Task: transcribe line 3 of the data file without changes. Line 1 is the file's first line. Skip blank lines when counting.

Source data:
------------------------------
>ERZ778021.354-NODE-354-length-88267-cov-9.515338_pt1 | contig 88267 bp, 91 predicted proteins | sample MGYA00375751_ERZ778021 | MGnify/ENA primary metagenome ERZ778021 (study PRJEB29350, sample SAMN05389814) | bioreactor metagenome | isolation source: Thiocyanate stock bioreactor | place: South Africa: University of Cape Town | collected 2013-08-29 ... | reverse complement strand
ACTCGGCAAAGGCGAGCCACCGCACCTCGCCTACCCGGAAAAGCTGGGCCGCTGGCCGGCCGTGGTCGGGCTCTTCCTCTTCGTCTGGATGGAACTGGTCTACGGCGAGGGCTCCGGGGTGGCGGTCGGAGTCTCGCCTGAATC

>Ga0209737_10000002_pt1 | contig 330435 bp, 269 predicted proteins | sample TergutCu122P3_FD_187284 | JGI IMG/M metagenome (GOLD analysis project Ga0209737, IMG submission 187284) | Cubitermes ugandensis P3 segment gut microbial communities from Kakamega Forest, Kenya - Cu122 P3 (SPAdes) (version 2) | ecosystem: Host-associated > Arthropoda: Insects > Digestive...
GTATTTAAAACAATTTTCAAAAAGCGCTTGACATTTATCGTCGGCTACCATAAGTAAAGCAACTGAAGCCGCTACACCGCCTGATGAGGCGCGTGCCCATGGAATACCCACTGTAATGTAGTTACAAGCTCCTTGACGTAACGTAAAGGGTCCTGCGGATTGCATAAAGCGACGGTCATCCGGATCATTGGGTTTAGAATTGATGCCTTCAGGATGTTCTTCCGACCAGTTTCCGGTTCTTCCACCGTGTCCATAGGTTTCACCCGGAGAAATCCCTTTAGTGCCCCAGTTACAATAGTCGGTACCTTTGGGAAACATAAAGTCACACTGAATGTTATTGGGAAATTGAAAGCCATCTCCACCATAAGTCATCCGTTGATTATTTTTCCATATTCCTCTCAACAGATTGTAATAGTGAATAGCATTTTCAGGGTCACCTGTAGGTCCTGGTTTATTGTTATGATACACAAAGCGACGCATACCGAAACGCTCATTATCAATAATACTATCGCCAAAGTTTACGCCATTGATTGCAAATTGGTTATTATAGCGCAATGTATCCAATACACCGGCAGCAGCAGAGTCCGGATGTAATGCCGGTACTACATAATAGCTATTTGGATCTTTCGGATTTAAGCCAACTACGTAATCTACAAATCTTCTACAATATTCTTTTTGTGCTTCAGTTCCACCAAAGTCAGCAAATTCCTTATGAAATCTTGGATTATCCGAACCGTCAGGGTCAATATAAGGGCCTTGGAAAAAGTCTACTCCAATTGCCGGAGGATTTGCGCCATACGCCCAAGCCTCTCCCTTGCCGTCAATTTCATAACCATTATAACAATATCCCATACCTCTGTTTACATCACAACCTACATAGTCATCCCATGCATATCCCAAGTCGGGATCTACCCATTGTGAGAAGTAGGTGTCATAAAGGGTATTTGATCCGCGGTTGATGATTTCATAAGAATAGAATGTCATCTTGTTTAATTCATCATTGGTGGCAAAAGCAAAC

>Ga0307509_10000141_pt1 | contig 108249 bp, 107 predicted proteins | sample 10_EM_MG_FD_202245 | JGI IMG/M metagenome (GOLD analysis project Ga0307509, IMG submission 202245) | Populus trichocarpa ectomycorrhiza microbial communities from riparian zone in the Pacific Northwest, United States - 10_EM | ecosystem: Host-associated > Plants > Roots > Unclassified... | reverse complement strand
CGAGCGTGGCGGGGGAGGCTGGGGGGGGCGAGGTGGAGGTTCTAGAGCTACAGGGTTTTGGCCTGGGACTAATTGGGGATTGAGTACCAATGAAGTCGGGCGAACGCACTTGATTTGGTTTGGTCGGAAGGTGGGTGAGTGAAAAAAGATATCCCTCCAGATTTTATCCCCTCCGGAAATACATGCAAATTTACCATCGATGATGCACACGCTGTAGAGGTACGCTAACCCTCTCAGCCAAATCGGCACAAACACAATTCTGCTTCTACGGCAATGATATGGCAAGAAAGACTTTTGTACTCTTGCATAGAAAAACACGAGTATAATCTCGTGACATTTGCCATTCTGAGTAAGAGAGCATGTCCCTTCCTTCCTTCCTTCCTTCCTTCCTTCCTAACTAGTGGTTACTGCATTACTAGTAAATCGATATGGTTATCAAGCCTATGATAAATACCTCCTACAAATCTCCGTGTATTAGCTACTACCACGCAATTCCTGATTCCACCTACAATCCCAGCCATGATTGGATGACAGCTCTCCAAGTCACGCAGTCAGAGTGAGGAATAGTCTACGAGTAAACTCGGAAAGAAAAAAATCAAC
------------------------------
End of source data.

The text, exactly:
>Ga0209737_10000002_pt1 | contig 330435 bp, 269 predicted proteins | sample TergutCu122P3_FD_187284 | JGI IMG/M metagenome (GOLD analysis project Ga0209737, IMG submission 187284) | Cubitermes ugandensis P3 segment gut microbial communities from Kakamega Forest, Kenya - Cu122 P3 (SPAdes) (version 2) | ecosystem: Host-associated > Arthropoda: Insects > Digestive...